I hope, anyway. Sometimes you only learn what leads to over-generalizations and misunderstandings after inviting them. It’s a learning process for everyone.

Sometimes, I give presentations specifically about Matsue’s Friendship City, New Orleans, and the chef and owner of Greens Baby (a social space with worldwide taste) teaches the kids to make gumbo (or at least, chop and saute the holy creole trinity of vegetables to add to the base he’s already prepared). One of my favorite school visits was one of these gumbo classes for the special ed kids, where they were really engaged in the presentation and asked all sorts of questions, and wrote very passionate thank you letters to me later. I went back a few weeks later to their school-wide concert, where they performed “When The Saints Go Marching In” and gave a little poster-board presentation to their entire school about New Orleans.

They nailed it.

I was so proud that I got a little choked up.

In Japanese working culture, going out and partying with your co-workers is a big thing. Like many things in Japan, it can be a very ritualistic thing. The opening and closing comments (which often feel more like speeches) are a necessity surrounding the multi-course meal, there is typically a lot of pouring drinks for one another, and it’s a sanctioned space where it is okay to speak frankly with your colleagues in ways you’d never usually have a chance to do at the office. American work places often have office parties as well for special occasions, but the stark difference in how you socialize in each setting is not as apparent.

That said, your boss is your boss outside of working hours as well. No matter how drunk either of you might be at the party or even more de-ritualized nijikai (after party), there is still a certain level of decorum to maintain. Even if you run into your boss on the weekend, or ten years after you no longer work together, that sort of decorum never goes away. Decorum does not mean stiffness, though. Your boss, or former boss, might show you the zaniest time at a rowdy dinner or sudden karaoke outing.

For many working adults, the past month or so has been filled with these sorts of parties, especially since there are many going away parties and welcome parties that fit in alongside the start of the new Japanese fiscal year on April 1. Some particularly high-up people look completely wiped out by the time they get to a mid-month party because they’ve been at this for days straight, and their position makes it difficult for them to turn any invitations down.

Thankfully, at least in my position as a CIR instead of a normal public employee who has signed up for a lifetime of civil service, dinner usually wraps up at the two-hour mark, and the nijikai bar outings are typically easy for me to turn down if I don’t feel like it or if I’m tired. However, karaoke is different. I have to be seriously wiped out or have a terrible schedule conflict to turn that down.

To conclude, here are just a few things I wish people would understand about karaoke:

1. It’s kah-rah-OH-keh, not KER-ree-OH-kee. Where does that ree even come from? “Ra” does not say “ree.”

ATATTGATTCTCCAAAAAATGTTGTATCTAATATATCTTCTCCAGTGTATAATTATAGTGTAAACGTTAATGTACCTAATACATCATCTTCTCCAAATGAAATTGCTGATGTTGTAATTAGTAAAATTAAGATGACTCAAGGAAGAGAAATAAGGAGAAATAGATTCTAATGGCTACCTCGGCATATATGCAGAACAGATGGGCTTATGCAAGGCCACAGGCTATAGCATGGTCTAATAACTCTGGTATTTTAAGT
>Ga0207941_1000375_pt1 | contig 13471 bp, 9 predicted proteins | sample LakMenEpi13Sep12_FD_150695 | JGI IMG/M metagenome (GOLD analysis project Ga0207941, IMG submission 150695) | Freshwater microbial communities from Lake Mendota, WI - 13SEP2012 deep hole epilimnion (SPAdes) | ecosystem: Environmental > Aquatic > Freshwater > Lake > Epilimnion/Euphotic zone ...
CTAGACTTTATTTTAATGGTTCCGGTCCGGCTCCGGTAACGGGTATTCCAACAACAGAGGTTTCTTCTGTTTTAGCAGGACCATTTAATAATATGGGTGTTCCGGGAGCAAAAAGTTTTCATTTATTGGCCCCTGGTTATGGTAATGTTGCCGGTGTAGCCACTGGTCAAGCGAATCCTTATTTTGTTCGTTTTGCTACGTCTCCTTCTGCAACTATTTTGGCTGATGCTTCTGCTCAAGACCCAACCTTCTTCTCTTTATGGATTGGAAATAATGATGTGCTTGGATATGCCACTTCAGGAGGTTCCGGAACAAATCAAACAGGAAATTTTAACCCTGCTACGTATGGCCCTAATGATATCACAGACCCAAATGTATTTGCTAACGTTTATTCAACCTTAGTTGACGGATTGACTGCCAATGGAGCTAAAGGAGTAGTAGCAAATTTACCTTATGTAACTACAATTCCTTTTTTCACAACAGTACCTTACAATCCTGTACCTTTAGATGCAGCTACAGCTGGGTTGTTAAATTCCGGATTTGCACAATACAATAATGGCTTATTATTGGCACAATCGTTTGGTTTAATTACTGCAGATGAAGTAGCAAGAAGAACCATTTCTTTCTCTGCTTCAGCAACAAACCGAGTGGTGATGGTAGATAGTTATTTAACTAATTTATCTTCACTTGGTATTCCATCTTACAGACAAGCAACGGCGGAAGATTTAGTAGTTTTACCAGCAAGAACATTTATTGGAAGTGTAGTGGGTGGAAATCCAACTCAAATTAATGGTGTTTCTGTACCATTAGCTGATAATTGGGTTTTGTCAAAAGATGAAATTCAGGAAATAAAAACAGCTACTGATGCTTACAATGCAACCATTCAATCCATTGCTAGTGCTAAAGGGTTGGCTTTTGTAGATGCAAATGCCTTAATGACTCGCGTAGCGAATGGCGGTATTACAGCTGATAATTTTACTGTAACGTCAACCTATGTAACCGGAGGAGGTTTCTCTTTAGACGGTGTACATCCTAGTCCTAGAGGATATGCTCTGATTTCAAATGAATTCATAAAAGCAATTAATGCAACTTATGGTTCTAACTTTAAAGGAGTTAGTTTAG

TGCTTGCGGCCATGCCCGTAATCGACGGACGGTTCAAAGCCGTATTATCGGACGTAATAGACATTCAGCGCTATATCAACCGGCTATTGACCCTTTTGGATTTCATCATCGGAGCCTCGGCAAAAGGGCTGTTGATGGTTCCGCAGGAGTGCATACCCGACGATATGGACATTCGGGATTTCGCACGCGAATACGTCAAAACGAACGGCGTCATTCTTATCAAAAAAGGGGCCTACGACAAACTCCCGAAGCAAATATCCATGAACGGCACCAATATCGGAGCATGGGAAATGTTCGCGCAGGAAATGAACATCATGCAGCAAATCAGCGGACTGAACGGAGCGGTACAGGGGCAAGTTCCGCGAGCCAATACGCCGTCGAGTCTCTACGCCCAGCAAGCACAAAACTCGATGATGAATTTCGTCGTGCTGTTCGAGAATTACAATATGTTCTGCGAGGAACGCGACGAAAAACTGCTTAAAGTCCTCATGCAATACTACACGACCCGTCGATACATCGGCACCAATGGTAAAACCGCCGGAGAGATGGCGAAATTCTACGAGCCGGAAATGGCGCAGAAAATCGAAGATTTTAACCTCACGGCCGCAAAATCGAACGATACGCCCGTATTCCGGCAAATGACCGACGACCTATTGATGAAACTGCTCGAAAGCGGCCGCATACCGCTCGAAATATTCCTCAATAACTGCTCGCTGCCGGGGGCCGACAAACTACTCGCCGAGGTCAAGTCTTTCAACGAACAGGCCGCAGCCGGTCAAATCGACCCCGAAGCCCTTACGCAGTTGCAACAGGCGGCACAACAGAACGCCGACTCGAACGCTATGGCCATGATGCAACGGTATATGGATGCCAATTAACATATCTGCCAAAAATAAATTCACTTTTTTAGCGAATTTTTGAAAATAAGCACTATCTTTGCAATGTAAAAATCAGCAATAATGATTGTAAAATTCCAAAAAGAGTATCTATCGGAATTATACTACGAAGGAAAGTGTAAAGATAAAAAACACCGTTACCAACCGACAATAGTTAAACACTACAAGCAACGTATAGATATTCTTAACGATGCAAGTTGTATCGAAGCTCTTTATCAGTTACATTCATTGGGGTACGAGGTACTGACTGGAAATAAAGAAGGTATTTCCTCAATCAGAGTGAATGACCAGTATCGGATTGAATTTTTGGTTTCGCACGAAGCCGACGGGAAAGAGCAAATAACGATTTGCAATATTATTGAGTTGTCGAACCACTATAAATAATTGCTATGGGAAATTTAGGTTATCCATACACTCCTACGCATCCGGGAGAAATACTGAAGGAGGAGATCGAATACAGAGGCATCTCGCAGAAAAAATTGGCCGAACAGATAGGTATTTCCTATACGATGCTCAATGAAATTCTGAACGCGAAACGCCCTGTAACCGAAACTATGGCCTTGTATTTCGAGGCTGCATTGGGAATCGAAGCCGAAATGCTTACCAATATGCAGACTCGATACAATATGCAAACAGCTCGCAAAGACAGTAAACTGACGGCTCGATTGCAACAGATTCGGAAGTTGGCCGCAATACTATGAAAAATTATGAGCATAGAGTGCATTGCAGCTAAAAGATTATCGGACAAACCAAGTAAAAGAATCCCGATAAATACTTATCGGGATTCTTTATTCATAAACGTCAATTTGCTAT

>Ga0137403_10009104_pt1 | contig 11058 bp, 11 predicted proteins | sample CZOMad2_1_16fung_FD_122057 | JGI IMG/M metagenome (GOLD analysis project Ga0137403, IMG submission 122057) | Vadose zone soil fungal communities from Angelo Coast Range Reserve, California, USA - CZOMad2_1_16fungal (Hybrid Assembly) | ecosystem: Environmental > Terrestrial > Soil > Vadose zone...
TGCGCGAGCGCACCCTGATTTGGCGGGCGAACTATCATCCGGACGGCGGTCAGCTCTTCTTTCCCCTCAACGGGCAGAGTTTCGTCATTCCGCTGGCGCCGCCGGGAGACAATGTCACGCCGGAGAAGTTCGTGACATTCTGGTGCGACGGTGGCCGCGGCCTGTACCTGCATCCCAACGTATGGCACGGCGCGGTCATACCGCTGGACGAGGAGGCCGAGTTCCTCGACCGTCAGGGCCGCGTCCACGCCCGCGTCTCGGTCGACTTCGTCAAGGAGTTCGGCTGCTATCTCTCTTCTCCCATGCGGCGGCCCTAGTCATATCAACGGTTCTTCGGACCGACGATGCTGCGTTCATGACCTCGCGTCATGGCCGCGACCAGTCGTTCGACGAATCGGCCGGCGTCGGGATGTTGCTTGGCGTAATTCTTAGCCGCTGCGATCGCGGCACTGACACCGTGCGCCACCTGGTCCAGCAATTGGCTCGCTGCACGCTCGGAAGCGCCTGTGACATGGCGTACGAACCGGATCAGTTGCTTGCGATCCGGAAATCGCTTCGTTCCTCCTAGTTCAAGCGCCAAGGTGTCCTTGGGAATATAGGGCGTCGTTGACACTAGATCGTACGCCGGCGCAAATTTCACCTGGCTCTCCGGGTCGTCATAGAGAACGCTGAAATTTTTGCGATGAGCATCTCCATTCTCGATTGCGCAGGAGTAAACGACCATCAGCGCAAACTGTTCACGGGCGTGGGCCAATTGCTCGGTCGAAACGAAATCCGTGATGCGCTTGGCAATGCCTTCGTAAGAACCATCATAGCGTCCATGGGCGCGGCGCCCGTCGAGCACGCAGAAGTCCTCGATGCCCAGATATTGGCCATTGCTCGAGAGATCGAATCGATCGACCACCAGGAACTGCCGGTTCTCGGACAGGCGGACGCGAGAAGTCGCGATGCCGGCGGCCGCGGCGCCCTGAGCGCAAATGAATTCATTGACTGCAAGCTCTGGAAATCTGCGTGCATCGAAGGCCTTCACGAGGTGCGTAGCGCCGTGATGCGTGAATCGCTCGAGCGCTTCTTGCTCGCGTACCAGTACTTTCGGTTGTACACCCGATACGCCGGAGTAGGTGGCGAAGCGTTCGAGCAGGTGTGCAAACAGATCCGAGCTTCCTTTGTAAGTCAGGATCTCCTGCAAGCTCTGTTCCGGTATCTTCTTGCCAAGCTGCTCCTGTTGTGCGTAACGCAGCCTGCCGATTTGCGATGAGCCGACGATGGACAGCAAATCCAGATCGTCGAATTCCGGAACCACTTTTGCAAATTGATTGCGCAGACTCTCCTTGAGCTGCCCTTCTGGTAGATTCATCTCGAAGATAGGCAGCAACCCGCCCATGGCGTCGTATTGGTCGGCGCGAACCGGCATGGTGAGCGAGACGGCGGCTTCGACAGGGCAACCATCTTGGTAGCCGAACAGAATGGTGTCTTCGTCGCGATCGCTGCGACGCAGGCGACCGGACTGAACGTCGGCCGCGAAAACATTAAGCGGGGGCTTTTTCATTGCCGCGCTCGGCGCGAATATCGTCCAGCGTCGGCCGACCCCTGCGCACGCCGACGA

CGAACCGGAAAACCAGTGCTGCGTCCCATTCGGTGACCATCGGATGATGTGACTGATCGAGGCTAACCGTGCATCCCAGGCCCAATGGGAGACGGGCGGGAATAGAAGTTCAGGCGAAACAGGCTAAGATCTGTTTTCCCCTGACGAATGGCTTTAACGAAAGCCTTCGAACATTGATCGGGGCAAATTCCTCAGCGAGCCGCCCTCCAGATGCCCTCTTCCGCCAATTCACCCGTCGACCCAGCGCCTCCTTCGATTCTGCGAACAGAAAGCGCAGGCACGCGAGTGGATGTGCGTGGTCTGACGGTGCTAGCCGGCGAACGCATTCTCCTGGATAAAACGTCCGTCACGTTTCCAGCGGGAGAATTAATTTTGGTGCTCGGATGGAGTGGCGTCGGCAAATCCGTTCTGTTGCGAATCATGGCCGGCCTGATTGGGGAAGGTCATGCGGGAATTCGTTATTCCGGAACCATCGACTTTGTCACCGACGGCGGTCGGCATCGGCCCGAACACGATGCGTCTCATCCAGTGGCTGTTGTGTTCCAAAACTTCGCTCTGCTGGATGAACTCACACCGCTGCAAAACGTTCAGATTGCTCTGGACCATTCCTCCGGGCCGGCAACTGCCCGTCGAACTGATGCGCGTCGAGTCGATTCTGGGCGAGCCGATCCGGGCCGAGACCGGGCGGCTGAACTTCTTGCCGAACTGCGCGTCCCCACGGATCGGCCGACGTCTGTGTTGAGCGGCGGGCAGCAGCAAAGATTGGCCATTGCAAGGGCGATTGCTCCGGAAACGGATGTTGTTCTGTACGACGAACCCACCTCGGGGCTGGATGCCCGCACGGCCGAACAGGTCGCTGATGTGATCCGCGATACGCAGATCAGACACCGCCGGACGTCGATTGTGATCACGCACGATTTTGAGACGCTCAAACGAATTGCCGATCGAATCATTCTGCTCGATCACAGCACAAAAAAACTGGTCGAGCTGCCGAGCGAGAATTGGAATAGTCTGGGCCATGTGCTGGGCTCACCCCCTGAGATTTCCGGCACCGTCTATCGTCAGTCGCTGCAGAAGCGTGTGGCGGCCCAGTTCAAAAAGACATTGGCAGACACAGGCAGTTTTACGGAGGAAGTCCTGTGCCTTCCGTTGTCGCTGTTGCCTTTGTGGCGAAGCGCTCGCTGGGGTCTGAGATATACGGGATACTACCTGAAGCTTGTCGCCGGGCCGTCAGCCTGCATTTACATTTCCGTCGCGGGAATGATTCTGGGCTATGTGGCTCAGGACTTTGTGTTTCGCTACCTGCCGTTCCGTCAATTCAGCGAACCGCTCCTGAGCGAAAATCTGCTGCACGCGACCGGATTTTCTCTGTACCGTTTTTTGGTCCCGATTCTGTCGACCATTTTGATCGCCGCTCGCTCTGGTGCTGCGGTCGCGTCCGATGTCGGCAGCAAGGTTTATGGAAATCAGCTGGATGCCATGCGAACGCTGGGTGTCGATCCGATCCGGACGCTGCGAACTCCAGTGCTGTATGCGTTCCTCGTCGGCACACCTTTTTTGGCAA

2. You don’t have to be drunk, nor does this have to take place in bars. (I have always done it fully sober.)

3. Typically, it is done in private rooms for you and your friends instead of singing in front of a room full of people you don’t know.

4. That means you don’t need to wait through song after song of people who are drunk and terrible before finally having a chance to sing your warm-up song.

5. This may be because I typically go with people who enjoy it as much as I do, but most people I’ve heard sing are not tone-deaf.

One of the odd things I’ve noticed is that there is a collective hatred against celery among kids in Japan, who deem it too bitter to be likable. This comes as odd to someone who grew up in American snacking on the low flavor but otherwise satisfyingly crunching vegetable and always heard about broccoli and brussel sprouts as the evil veggies children refuse to touch (but even then, that generalization hardly seems accurate). That’s not to say kids refuse to touch it, but it has to be prepared right. When we do gumbo classes to teach kids in Matsue about their Friendship City relationship with New Orleans, the kids feel assured of the celery not being too offensive because they skin, finely chop, and saute them thoroughly and discard any unnecessary portions of the innocent vegetable. When it’s sold in stores, it’s more common to find it sold by the single stalk than the bundle.

The thought of eating it raw, much less covered in peanut butter ala ants-on-a-log, came as one the greatest shocks among many in a class I gave last summer about the role of peanut butter in US culture–which, if I do say so myself, was brilliant.

As a CIR (Coordinator for International Relations on the JET Program), I often give very general introductions in Japanese about the US at large, and if I go to an elementary school, it’s usually a brief presentation. With presentations at community centers I usually have a longer period of time to work with and go into more depth. However, twice a year or so, I get to design my own classes about American culture topics at the Matsue International Community Center.

These have been as broad as a six week “road trip” across the cultural geography of the US, to a three-part class diving into my liberal arts background by presenting the history of Japan as seen through high and low art forms of the US, to a one-shot class presenting Christmas and other winter holidays as celebrated in the US with a special focus on how Americans like to prepare hot cocoa. Like the idea of peanut butter on celery, the idea of marshmallows in cocoa never occurred to many of the Japanese participants, but they found this idea much more appealing.

Seeing as I’ve given many, many presentations to a variety of audiences in my time here as a CIR, I’ve had my share of both feeling like a rock star and feeling terribly awkward. My Japanese is usually very good and has improved with daily use, but there are times when I don’t express myself as clearly as I’d like. There are times when the reception is so good that we go overtime with questions and discussion, but other times when there is a heavy silence and no indication of whether my audience is listening respectfully or sleeping with their eyes open. It doesn’t bother me now as much as it used to, and I’ve noticed that people don’t always smile when they’re engaged in and enjoying something.